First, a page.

The next morning I didn't even want to get out of bed. I dreaded what the day would bring in terms of food but I did look forward to stepping on the scale. So much for that anticipated moment because according to the scale, I gained, yes, I did say, gained, one pound on the day I started the diet and nearly starved to death. Of course, today would mean a brand new menu and I could feel my excitement building. But in the words of Randy from "Christmas Story:" "Skunked again." That's right - more miniscule breakfast pies and another glass of V8 juice. The day dragged on with a couple pistachio nuts and three baby carrots and a turkey roll-up with cilantro mayo for lunch. Now that may sound absolutely delicious to you but when I saw that the roll-up was actually made of the turkey itself, well, my heart fell. No delicious bread for me today. Lunch contained one slice of turkey with cilantro mayo wrapped around a piece of string cheese (still Lite cheese). Yum, yum. I kept thinking of how good a piece of fruit would taste with the roll-up but the South Beach diet didn't allow fruit in the diet for at least two weeks. What kind of diet containing the word "beach" wouldn't include fruit? I never heard of such a thing until this craziness entered my life. The diet guru felt that the consumption of fruit led to sugar highs and lows and thus lies the reasoning behind the omission of fruit. Well, at this point, what was another deprivation? I convinced myself that this was what some people called "character-building" and plodded on through the day.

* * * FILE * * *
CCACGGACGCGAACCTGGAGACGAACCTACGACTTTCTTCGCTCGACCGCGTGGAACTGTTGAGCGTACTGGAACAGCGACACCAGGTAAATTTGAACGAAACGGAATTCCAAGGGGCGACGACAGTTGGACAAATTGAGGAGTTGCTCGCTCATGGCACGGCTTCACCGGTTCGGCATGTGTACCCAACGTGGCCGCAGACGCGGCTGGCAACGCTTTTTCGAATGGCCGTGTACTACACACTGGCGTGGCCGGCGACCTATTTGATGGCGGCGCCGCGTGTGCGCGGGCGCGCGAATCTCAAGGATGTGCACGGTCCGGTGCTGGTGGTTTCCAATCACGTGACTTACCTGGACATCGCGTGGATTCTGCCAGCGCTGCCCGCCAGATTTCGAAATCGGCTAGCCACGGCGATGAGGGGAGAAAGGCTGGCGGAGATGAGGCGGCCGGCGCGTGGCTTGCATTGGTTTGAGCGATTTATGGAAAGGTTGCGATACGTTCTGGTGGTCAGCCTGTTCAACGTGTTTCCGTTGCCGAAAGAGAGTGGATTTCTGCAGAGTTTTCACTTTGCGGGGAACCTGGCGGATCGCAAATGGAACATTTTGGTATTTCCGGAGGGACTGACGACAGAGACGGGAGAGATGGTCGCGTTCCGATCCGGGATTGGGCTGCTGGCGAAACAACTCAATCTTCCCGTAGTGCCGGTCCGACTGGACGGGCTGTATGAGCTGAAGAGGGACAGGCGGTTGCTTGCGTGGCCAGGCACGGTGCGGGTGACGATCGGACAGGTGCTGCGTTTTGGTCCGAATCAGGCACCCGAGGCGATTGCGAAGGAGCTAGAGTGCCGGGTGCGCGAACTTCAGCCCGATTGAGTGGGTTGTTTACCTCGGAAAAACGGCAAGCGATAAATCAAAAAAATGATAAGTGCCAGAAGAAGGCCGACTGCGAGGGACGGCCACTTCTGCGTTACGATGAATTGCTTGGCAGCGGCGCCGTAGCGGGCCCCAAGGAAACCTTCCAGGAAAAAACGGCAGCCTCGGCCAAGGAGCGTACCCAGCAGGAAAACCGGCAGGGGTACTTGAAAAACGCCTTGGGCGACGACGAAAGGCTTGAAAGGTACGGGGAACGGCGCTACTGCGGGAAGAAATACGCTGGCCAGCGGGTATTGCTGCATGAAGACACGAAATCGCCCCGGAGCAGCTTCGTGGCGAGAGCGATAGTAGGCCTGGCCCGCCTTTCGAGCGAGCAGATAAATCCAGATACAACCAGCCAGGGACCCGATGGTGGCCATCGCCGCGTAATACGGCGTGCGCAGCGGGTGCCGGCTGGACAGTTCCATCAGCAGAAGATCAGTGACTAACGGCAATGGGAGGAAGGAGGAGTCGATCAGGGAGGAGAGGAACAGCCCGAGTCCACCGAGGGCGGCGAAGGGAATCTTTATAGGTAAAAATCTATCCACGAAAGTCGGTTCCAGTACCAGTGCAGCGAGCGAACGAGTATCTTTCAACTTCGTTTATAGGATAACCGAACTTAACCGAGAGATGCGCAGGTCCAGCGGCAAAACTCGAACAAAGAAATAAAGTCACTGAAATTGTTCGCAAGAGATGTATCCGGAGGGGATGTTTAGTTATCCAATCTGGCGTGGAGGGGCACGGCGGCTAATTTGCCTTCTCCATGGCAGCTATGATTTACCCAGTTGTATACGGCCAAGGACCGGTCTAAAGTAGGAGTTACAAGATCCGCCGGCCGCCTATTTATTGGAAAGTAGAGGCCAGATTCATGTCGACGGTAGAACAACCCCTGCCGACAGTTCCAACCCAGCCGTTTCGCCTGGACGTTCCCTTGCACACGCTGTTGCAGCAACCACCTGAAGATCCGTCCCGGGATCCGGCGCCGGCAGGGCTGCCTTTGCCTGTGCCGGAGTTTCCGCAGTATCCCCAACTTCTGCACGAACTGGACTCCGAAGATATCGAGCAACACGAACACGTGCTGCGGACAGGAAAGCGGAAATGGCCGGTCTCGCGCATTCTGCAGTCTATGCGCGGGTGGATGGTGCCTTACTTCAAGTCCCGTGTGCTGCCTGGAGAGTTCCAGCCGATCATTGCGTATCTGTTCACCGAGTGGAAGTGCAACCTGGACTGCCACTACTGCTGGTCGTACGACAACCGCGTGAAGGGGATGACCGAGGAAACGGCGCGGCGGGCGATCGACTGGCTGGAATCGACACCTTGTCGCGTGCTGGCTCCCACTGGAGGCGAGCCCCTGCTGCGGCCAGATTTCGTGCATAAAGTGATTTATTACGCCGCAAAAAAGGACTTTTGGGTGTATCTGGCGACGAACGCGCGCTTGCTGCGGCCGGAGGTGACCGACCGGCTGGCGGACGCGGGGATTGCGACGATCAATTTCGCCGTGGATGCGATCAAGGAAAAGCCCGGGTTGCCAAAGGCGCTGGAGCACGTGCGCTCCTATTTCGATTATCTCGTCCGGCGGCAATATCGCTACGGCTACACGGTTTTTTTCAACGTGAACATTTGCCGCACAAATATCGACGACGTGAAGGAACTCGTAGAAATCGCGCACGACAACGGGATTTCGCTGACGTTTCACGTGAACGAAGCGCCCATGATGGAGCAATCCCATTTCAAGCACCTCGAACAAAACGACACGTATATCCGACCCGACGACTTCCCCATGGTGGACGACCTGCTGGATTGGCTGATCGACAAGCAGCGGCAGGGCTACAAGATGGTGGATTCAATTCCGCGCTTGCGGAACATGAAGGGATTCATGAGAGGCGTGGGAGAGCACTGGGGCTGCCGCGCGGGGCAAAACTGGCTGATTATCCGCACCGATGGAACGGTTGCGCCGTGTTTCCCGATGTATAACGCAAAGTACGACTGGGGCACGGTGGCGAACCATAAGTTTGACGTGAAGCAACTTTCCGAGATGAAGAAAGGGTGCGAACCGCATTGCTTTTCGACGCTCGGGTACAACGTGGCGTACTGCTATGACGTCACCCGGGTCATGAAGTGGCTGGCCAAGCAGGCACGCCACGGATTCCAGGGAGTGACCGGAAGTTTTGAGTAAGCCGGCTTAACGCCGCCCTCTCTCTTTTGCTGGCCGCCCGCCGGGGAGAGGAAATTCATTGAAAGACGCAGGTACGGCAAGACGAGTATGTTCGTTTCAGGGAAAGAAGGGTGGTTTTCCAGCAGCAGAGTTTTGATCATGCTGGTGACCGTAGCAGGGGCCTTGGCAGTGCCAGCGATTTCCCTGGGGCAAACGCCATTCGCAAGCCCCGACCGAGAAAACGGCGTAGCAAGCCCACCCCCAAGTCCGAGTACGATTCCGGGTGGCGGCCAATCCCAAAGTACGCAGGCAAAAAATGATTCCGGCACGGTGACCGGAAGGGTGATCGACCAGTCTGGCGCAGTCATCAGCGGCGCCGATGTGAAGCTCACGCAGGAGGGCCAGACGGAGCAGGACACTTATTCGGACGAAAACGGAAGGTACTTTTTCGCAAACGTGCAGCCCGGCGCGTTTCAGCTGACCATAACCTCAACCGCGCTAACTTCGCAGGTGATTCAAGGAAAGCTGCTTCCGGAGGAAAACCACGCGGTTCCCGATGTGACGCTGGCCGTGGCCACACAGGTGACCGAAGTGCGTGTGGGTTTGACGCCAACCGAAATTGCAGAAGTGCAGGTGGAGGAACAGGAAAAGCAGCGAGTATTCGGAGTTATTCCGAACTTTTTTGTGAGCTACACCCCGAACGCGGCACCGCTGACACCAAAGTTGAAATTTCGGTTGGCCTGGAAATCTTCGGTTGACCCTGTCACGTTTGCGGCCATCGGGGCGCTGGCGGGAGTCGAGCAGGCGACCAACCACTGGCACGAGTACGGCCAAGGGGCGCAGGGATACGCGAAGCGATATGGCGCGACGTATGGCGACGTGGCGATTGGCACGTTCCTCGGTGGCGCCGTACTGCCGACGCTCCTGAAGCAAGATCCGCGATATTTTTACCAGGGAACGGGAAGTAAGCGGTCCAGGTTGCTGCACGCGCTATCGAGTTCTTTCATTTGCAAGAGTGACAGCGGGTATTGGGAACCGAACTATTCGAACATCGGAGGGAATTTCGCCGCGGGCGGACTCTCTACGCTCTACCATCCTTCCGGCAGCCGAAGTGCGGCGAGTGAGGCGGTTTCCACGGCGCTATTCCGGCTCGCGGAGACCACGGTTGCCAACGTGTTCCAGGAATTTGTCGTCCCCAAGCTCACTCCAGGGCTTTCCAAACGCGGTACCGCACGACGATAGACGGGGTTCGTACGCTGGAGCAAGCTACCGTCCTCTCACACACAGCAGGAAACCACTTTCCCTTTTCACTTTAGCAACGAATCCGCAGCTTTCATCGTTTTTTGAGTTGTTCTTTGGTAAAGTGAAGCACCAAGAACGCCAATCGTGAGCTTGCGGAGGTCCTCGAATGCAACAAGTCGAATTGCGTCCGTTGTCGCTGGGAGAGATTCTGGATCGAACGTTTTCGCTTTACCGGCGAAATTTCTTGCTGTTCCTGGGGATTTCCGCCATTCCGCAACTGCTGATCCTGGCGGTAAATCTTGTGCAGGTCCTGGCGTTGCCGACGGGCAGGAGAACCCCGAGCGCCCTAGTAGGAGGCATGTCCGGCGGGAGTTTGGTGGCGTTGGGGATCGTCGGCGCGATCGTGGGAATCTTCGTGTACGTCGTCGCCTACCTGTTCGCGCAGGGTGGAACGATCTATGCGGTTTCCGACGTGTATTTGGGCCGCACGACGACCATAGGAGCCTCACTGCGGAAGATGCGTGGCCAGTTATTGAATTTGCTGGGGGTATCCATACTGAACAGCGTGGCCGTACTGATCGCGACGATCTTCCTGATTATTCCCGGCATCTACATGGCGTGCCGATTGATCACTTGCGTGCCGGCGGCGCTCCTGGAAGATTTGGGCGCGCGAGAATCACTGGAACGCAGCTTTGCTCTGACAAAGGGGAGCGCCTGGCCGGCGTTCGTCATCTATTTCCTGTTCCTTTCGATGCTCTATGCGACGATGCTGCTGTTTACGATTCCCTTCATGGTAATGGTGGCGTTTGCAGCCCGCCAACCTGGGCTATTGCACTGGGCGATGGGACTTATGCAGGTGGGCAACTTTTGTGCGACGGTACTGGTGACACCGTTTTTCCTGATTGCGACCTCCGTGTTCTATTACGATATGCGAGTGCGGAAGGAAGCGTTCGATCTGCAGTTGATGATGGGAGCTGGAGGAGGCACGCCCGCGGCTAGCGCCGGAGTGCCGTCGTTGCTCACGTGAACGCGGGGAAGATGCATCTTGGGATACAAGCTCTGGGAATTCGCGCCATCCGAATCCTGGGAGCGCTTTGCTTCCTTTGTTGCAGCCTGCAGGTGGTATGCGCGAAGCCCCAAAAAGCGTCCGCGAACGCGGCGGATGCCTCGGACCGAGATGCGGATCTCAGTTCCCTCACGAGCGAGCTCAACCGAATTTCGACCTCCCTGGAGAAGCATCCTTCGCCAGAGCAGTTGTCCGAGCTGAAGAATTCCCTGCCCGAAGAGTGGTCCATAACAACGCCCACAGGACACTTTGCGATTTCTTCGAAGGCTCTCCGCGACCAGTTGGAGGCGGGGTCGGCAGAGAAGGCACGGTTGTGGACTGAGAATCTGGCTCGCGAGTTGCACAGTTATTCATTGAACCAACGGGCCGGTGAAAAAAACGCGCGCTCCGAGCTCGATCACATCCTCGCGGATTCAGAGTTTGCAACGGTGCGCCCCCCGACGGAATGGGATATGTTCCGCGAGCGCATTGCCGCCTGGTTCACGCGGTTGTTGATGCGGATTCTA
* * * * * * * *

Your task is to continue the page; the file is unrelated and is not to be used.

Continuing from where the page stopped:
The final straw came when Tiff came bouncing into the house with something she hilariously called "dessert." She wouldn't even let me look in the bag until we sat down and ate our delicious dinner. More surprises awaited me on the plate with grilled salmon and what the recipe surreptitiously called "Surprise Potatoes." I learned long ago that anytime the word 'surprise" appeared in the name of a food, the biggest surprise was always the taste. After putting a small spoonful on my plate, I took a bite and actually found it quite palatable. Lucky for me, caulifower has never been a hated vegetable of mine. I quickly consumed the fish and "potatoes" with a side salad and waited for Tiff to finish eating so we could get to the main course - dessert. She assured me she brought something delicious and at this point, if the food even hinted at sweetness, I would inhale it like an elephant eating peanuts. After setting out the dessert plates, Tiff took the lid off the bowl that held dessert and dished out a spoonful of white fluff. I must admit that the stuff looked pretty appetizing. Being a lover of both rice and tapioca pudding ( yes, I know that people call tapioca "fish eyes"), I could only hope the stuff would satisfy me like those desserts always did. After spreading my napkin nicely across my lap, I quickly put the spoon to my mouth in anticipation and just as quickly pulled it back out, following that action with "What in the world is this stuff? It feels like a big pile of goosefeathers dipped in cinnamon has been stuffed in my mouth." I'd never tasted goosefeathers but my gag reflex kicked in much too quickly for me to even recognize the ingredients. I thought I tasted vanilla but I could not get past the texture of the so-called dessert. Tiff began laughing at my reaction and told me she thought it tasted really good - after all, it contained ricotta cheese, lemon zest, vanilla and a sprinkle of cinnamon. Her explanation didn't help at all. At that moment, I decided that my journey with the "South Beach Diet" was over. I told Tiff that over the past three days, I gained four pounds, literally starved myself and didn't care what she chose to do but as for me, I headed right for the pantry. Tiff's heels joined mine in staccato and we knocked each other over grabbing for whatever we could find, which included cinnamon graham crackers, milk and for me, a pint of strawberries, three kiwi fruits and half a honeydew melon. And if I looked as round as a honeydew, I didn't care. Dieting was not for me and the next time I heard the words "South Beach Diet," it would involve sand, water, sun and drinks with umbrellas. That would forever be my diet fare.